Part 3, the conclusion to our interview with Brian Jones.
OL&L: There are some among our conservative friends who, as much as they despise the Clintons, and donâ€™t want them back in the White House, if there must be a Democratic President, they actually prefer Hillary to Barack because they know sheâ€™ll do whatâ€™s popular, whatâ€™s safe, and wont veer hard to the left.
Brian Jones: I think thereâ€™s a pragmatism to Hillary Clinton thatâ€™s hard to get away from. Hillary is someone to took a poll about where she should live in New York when she ran for the Senate. Sheâ€™s driven by ambition and calculation. Thereâ€™s a belief among some that that ambition will keep her kind of on the straight and narrow. She wonâ€™t go too far off the deep end. Whether thatâ€™s true or not, Iâ€™m not sure. It makes sense to me that thatâ€™s how she operates, and thatâ€™s how sheâ€™ll continue to operate. Itâ€™s how her husband operated and why you had him talking about things like seat belts and school uniforms and never really doing anything big in his presidency.
Obama is much more of an unknown. Sometimes it seems like heâ€™s coming at Hillary from the right, but then you look at his voting record and find that he is a dyed-in-the-wool liberal.
I do believe there is something to this notion that she would be more of a centrist candidate. And maybe that helps her in the general election.
OL&L: One of our friends, a self-described Libertarian, said that he will vote for Obama because he views him as a symbol of hope and he believes his rhetoric about change. But the thing that struck us about his support for Obama, and we wonder if this is common among Obama supporters, is that despite what Obama is saying to appeal to the base, he believes Obama is smart enough that once he gets in office, heâ€™ll make the good decision, that he won’t be ultra liberal. Do you believe that to be true?
Brian Jones: Thereâ€™s no doubt heâ€™s a very intelligent person. And itâ€™s the game that every politician plays in the primaryâ€”some better than others. They start off appealing to the base and then try to broaden their appeal in the general election. They search for ways to appeal to more peopleâ€”whether thatâ€™s through compassionate conservatism or whatever. Ronald Reagan was able to successfully appeal to a group now referred to as Reagan Democrats,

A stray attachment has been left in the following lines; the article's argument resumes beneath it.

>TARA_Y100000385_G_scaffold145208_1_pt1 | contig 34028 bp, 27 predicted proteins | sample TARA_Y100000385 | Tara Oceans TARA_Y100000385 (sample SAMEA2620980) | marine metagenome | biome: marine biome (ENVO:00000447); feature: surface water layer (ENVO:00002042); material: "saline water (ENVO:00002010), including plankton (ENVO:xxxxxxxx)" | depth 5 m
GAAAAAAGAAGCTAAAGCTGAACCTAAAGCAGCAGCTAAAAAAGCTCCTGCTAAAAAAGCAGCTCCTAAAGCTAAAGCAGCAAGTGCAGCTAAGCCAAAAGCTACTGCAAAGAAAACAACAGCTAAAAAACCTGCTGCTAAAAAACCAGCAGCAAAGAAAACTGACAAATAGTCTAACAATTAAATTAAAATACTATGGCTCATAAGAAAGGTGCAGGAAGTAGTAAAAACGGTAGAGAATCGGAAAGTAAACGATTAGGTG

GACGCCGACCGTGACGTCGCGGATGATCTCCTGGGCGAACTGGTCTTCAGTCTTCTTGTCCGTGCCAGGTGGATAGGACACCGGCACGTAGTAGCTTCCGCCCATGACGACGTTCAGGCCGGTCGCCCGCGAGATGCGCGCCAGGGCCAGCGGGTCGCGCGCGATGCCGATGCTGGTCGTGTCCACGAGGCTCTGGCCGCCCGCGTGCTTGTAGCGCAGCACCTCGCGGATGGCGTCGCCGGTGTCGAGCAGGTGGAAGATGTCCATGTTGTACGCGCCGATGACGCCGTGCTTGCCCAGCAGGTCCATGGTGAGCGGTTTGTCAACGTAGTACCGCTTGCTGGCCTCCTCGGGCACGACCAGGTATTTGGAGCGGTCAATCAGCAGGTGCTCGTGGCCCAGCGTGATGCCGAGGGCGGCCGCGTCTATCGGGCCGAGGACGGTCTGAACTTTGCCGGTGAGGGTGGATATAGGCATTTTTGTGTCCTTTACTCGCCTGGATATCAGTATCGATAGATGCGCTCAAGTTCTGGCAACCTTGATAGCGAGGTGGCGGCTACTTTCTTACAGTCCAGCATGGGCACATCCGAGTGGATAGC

In the case of Obama, Iâ€™m not sure you can say which way heâ€™ll go. For anyone who goes through the process, is ambitious enough to seek the Presidency and reach the level Barack Obama is at right now, there have to be elements that, for lack of a better word, are commonsensical. In an Obama Presidency youâ€™re going to see higher taxes. Youâ€™re going to see a larger federal bureaucracy. Youâ€™re going to wind up seeing more government spending. Remember, Bill Clinton came into office and within a year passed the largest tax increase in the history of the country. Youâ€™re going to see policies that arenâ€™t going to get many centrists and Republicans excited.
OL&L: With Democrat turnout and campaign donations at current levels, you donâ€™t see a Democrat in the White House as an inevitability, do you?
Brian Jones: Now way. I donâ€™t see it at all. Elections are about choices. Right now you see a lot of energy for the Democrats. But at the same time, we havenâ€™t reached the point where youâ€™ve got one candidate vs. another candidate where you can really begin to engage on the issues. In the last months or so, as the campaign has become front and center for people, the generic ballot, which tracks whether someone would vote for a Democrat or Republican for Congress, the Democrats, who had a double digit lead for a number of months, have seen their lead shrink to 4 or 5 points. I think that, as soon as we get to focus on the issues, realize whatâ€™s at stake, and have a candidate whoâ€™s the manifestation of that, it will wind up changing. This notion that the Democrats have it in the bag is a complete misnomer. You could have talked to many Democrats in February 2004who would have said that there was no way George Bush was going to get reelected. And this year weâ€™re going to have a new face, and I think thereâ€™s a very good chance Republicans could wind up keeping the White house.
OL&L: Fantastic. Thank you very much for your time, Mr. Jones.
If you have tips, questions, comments, suggestions, or requests for subscription only articles, email us at email@example.com.